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Thou shalt have no other gods before the ANSI C standard 1621

Trevor L. Jackson, III

Adversarial Testing, was Thou shalt have no 1626
Trevor L. Jackson, III" No, it is that both will apply the same process of reasoning. And since that is decidedly *not* explicitly part of the rules of the game...

Occasionally, black-box end is indeed quite useful during a security review. But most of the time, I find that the majority of the time, work, and value of a security review comes from activities other than testing. Your experience may vary.

The key point is that running the software usually gives you only a very limited insight into what the system is doing, how it is structured, and whether it is secure. Sometimes it does indeed give useful insights, but usually you can do better by starting with a review of the architecture, design documents, threat model, security goals, and then progressing on to code reviews and other detailed analysis of selected parts of the system.

Naah. I'm tilted towards systems issues. What is the threat model? What are the security goals? For each security property we hope the system we will have, what is the TCB for that property? How large is that TCB? How much confidence can we have in it? Have basic principles (least privilege, fail-closed rather than fail-open, etc.) been followed?

Performance optimization is different from security review.

Adversarial Testing, was Thou shalt have no 1625
Douglas A. Gwyn I disagree. The value of the model is precisely the fact that a...

I'm not sure what you mean by that. Are you thinking of race conditions and TOCTTOU vulnerabilities? I've usually been able to do a better job of diagnosing such conditions without a heavy focus on running the software. Indeed, these vulnerabilities often only occur under rare environmental conditions. The hard part is identifying those rare environmental conditions, and it is not clear whether running the code will help a lot. In any case, race conditions and TOCTTOU vulnerabilities are one clbutt of security defect, but by no means the only or largest clbutt.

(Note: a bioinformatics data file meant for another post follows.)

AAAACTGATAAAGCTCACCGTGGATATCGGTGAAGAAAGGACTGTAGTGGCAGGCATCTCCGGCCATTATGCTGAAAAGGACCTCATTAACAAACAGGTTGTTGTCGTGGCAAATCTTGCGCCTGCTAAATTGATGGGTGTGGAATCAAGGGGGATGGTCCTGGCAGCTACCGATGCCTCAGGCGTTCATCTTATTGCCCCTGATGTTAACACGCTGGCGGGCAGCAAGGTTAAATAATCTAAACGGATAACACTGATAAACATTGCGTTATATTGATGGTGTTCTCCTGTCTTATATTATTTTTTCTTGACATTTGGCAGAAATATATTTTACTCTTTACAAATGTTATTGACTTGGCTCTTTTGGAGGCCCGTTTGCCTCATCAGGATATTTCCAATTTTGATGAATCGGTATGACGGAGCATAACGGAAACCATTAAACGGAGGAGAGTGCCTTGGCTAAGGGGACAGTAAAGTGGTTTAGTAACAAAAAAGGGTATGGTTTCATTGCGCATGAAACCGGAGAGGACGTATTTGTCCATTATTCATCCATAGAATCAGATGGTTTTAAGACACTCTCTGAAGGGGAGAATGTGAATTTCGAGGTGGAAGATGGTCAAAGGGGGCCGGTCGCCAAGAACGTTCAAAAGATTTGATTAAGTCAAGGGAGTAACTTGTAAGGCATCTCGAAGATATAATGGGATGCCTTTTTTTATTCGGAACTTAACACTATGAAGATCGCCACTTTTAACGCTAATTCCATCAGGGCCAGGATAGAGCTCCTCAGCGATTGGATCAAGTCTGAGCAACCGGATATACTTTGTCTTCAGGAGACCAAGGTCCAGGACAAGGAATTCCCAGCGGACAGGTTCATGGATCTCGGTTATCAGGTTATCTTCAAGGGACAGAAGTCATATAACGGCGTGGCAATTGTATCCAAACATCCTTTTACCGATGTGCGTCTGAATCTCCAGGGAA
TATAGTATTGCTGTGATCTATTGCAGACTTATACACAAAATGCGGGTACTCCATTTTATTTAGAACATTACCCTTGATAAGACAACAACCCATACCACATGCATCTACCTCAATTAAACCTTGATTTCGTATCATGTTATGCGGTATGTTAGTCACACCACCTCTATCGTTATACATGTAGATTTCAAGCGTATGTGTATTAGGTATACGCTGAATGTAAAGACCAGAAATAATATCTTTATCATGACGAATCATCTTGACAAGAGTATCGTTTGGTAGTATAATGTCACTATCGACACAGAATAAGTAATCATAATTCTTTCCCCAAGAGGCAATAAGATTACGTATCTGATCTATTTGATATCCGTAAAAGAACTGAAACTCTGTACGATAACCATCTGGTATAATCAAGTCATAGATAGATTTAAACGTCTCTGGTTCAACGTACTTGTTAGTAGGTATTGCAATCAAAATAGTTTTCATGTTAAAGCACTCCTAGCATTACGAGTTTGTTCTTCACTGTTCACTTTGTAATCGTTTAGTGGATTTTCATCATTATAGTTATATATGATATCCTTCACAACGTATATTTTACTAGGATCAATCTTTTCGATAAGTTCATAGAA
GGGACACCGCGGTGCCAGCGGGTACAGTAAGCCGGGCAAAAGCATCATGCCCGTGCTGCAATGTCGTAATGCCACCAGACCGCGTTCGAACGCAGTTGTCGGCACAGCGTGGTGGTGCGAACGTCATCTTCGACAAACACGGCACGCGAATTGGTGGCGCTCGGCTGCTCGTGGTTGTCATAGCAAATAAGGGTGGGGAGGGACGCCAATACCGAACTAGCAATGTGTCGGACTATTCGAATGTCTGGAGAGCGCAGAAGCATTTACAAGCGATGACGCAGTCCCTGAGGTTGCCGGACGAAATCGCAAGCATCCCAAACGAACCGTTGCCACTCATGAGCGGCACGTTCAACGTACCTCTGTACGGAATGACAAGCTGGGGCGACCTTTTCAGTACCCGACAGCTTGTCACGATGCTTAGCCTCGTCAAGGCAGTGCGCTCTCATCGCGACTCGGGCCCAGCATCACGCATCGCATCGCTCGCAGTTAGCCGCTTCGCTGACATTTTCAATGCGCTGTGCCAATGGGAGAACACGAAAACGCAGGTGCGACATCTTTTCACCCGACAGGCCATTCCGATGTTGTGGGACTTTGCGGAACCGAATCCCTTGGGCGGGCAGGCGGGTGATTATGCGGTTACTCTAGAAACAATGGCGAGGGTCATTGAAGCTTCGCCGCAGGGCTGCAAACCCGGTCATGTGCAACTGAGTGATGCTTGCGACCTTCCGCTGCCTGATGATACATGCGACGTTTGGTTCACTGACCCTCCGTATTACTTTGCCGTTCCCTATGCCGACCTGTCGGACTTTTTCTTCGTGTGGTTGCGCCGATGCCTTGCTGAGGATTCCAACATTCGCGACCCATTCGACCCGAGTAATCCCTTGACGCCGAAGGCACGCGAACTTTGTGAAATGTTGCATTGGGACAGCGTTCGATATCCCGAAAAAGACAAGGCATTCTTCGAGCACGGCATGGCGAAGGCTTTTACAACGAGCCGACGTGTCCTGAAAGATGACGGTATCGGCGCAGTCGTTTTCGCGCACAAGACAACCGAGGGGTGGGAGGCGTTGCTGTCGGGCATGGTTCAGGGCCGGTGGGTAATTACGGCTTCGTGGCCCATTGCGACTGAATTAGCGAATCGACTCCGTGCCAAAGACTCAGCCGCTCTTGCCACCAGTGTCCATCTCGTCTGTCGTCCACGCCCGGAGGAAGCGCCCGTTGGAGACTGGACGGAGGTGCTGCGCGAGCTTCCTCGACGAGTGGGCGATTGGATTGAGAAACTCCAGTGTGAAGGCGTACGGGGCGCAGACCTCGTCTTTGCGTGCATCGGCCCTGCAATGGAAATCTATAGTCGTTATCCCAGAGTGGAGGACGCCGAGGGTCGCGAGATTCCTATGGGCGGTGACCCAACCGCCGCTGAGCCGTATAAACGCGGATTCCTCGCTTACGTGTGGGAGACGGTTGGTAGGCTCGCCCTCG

You can use it that way, but that is not the accepted meaning of the word. Inherent to testing is that you are *running* the code on some inputs. There are lots of ways to evaluate software without running it, but those ways cannot be described as "testing".

Testing cannot certify that desired invariants hold. It can find bugs, but cannot certify their absence.

That's an example of a question that testing alone cannot answer. Establishing this will require looking at the source code, and once you are examining the source code, testing is usually of secondary importance. (It is still a good idea, but it tends not to be the primary source of value during a security review.)

I don't know why you think it cannot be established by examining source code. (Obviously, you need to have source code to the memory manager if you want to determine whether the memory manager scrubs its memory.)

There are a few examples of things that cannot be established by examining source code: for instance, compiler "bugs" (or unexpected compiler behavior). However, these are typically only a very small part of any security review.

Thou shalt have no other gods before the ANSI C standard 1622
David Wagner snip IME there is a different. Checking invariants requires a run-time evaluation of an expression, typically a predicate, and that evaluation typically requires some non-shippable...

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Thou shalt have no other gods before the ANSI C standard 1622

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Thou shalt have no other gods before the ANSI C standard 1620